Kearins v Gruberg, McKay & Stone
2004 NY Slip Op 50065(U)
Decided on January 29, 2004
Supreme Court, Bronx County
Published by New York State Law Reporting Bureau pursuant to Judiciary Law § 431.
This opinion is uncorrected and will not be published in the printed Official Reports.

Decided on January 29, 2004
Supreme Court, Bronx County

HELENA KEARINS, Plaintiff, - -



I ndex No. 17571/03


In this legal malpractice proceeding, defendants' notice of motion dated July 14, 2003, for dismissal of the complaint based upon CPLR 3211(a)(1), 3211(a)(5), and 3211(a)(7) is denied.

On June 5, 1997, defendants were retained by plaintiff to represent her interests and to prosecute a matrimonial action seeking a divorce and other additional ancillary relief, including but not limited to, equitable distribution of the marital property, spousal maintenance and protection of medical benefits. The matrimonial action was settled pursuant to a stipulation of settlement on May 8, 1998, and incorporated into a judgment of divorce on May 19, 1998. Under the terms of the stipulation of settlement, Mr. Kearins agreed to, inter alia, convey title to the marital residence to plaintiff free of any lien, liability or encumbrance. According to the complaint in the instant malpractice action, "[n]otwithstanding the open existing exceptions to marketable title to the [marital premises]," defendants, on or about May 29, 1998, by written letter to attorney for Mr. Kearins, caused the deed to the marital residence to be released for recording, resulting in a transfer of unmarketable title to plaintiff. Defendants allege that Mr. Paul Stone advised Ms. Kearins to accept the deed despite the unpaid taxes and charges, because Ms. Kearins would thereby obtain immediate, sole title to a valuable asset, and Ms. Kearins agreed to accept title and satisfy those liens at a later date. According to Ms. Kearins, Mr. Stone never raised this issue and she never agreed or consented to same.

Pursuant to a second retainer agreement dated October 25, 1999, defendants moved by order to show cause dated November 24, 1999, to seek relief due to Mr. Kearins' failure to, inter alia, transfer the marital residence free of any liens or liabilities, pay medical expenses and provide weekly maintenance. The motion resulted in an order dated May 18, 2000, in which Mr. Kearins was required to, inter alia, pay plaintiff $4,575 for real estate taxes and water charges for the marital residence; it also provided for a security judgment in the amount of $89,710. Plaintiff alleges that in securing the order dated May 18, 2000, Mr. Stone utilized antiquated figures from July 1997 through May 1998, and did not make any provision to update the figures through May 2000, all of which ultimately resulted in a foreclosure proceeding against Ms. Kearins. The [*2]complaint in the instant malpractice action also alleges, inter alia, that defendants failed to obtain adequate security to assure performance by Mr. Kearins. According to defendants, lawyers who represent parties in domestic relations matters are not guarantors that recalcitrant spouses will comply with court orders, and the continued existence of any lien on the marital premises is solely the result of plaintiff failing to use the money awarded her in the order dated May 18, 2000, to pay off the liens.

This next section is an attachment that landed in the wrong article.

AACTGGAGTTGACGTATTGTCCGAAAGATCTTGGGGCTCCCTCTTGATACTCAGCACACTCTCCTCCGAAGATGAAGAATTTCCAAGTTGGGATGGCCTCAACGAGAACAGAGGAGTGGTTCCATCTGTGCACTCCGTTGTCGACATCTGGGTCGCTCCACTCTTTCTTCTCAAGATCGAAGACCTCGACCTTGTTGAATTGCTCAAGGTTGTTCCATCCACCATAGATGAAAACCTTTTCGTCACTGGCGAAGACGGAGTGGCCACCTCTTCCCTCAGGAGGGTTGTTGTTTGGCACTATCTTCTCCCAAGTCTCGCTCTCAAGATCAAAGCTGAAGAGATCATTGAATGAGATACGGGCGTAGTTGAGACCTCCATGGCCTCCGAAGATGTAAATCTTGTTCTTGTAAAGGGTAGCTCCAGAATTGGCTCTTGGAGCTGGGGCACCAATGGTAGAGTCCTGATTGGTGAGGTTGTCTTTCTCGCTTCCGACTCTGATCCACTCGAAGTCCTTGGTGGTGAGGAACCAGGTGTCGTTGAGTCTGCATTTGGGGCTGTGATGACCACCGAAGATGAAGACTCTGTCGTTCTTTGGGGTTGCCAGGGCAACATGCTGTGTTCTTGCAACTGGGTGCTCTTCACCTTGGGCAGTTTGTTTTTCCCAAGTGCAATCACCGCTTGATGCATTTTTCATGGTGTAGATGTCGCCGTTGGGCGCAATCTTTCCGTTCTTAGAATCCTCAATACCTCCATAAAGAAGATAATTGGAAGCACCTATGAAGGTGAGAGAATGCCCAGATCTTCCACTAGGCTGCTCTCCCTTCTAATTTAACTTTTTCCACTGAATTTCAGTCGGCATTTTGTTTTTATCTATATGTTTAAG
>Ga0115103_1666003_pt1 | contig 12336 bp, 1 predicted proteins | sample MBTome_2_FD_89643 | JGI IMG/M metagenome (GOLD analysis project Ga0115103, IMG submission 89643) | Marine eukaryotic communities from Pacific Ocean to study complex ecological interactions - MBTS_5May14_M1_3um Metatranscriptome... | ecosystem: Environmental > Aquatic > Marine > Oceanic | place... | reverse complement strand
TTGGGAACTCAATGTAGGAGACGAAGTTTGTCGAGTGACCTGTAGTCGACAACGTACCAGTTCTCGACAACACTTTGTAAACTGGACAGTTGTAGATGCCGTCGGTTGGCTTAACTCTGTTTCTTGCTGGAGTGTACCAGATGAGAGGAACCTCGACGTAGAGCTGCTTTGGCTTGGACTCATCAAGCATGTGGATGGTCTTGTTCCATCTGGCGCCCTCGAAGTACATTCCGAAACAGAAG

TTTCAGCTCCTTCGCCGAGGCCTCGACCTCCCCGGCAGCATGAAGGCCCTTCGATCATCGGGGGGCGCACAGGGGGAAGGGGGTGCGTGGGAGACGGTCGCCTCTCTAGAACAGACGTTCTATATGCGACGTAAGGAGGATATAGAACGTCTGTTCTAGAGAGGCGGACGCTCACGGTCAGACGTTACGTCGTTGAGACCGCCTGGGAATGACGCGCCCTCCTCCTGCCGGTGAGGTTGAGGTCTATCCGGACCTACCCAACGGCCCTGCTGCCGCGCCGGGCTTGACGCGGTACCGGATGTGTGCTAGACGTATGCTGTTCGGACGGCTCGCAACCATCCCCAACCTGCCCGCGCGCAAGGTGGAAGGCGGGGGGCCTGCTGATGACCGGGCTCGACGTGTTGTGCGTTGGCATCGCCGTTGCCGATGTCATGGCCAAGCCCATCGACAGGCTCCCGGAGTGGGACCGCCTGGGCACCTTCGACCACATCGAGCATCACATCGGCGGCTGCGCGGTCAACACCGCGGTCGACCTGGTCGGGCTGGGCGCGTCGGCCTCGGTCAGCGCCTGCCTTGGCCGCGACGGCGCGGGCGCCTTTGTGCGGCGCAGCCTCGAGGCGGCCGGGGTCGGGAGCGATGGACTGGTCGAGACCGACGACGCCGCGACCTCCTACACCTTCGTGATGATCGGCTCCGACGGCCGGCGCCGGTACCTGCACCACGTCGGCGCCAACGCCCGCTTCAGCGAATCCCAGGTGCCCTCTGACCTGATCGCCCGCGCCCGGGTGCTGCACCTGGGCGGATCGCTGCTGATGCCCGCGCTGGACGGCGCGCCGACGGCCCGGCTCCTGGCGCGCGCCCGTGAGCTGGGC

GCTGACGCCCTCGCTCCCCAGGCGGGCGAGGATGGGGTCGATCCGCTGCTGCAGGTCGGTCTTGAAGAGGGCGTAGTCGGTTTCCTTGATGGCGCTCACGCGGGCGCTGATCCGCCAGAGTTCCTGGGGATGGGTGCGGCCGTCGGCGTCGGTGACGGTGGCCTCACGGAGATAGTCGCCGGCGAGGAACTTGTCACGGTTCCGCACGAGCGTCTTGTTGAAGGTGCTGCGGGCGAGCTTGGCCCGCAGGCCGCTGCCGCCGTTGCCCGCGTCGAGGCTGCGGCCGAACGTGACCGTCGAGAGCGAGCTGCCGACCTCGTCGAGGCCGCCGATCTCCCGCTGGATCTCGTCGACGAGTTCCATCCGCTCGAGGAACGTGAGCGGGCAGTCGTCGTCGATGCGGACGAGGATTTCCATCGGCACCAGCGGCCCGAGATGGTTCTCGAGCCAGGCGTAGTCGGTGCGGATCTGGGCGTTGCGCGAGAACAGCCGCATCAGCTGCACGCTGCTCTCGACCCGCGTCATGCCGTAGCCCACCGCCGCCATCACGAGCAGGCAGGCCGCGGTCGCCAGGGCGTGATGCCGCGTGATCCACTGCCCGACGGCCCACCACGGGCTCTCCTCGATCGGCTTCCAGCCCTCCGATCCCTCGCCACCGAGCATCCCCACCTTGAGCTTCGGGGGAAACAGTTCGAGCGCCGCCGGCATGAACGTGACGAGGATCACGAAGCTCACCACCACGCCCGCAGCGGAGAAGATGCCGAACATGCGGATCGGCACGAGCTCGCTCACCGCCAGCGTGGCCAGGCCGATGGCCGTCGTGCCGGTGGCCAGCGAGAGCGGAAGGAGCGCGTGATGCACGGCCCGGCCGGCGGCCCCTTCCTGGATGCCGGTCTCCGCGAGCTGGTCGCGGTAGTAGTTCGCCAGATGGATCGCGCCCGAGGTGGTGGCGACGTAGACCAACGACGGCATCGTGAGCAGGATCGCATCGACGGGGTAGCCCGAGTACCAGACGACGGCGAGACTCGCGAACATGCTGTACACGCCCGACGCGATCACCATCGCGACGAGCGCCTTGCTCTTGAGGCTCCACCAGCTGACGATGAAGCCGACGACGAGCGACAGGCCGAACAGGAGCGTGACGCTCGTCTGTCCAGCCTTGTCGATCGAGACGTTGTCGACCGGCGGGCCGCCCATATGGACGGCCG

Defendants' now seek dismissal of plaintiff's malpractice complaint based upon CPLR 3211(a)(1), 3211(a)(5), and 3211(a)(7). CPLR 3211(a)(1) allows a party to move for judgment dismissing one or more causes of action on the ground that a defense is founded upon documentary evidence alone. As the documents relied upon must definitely dispose of plaintiff's claim (Bronxville v. Webster, 221 A.D.2d 248, 634 N.Y.S.2d 62 [1st Dept. 1995]), affidavits and depositions cannot be the basis for this motion (Siegel, N.Y. Pract. § 259, at 420 [3rd ed.]). For example, in Bronxville v. Webster (221 A.D.2d 248, supra), where an integrated mortgage and mortgage note provided that the only recourse in case of a default on the underlying loan was for the mortgagee to look to the security of the mortgaged property, the mortgagee was precluded from seeking a personal judgment. In the instant action, defendants argue that the complaint fails to satisfy a single element of malpractice because the documents (retainer agreements, court transcript, judgments, orders, stipulations and Ms. Kearins' check to Mr. Stone in payment for his services) show that defendants successfully obtained the required judgment of divorce under the first retainer and money to satisfy Mr. Kearins' obligations under the second retainer. As the complaint in the instant malpractice action alleges, inter alia, that defendants failed to obtain marketable title, and adequate security to assure performance by Mr. Kearins, and that Mr. Stone released the deed without Ms. Kearins' consent nine days after the stipulation of settlement and judgment of divorce clearly provided for marketable title, then it cannot be said that these documents definitely dispose of plaintiff's claim. Therefore, dismissal under CPLR 3211(a)(1) is denied.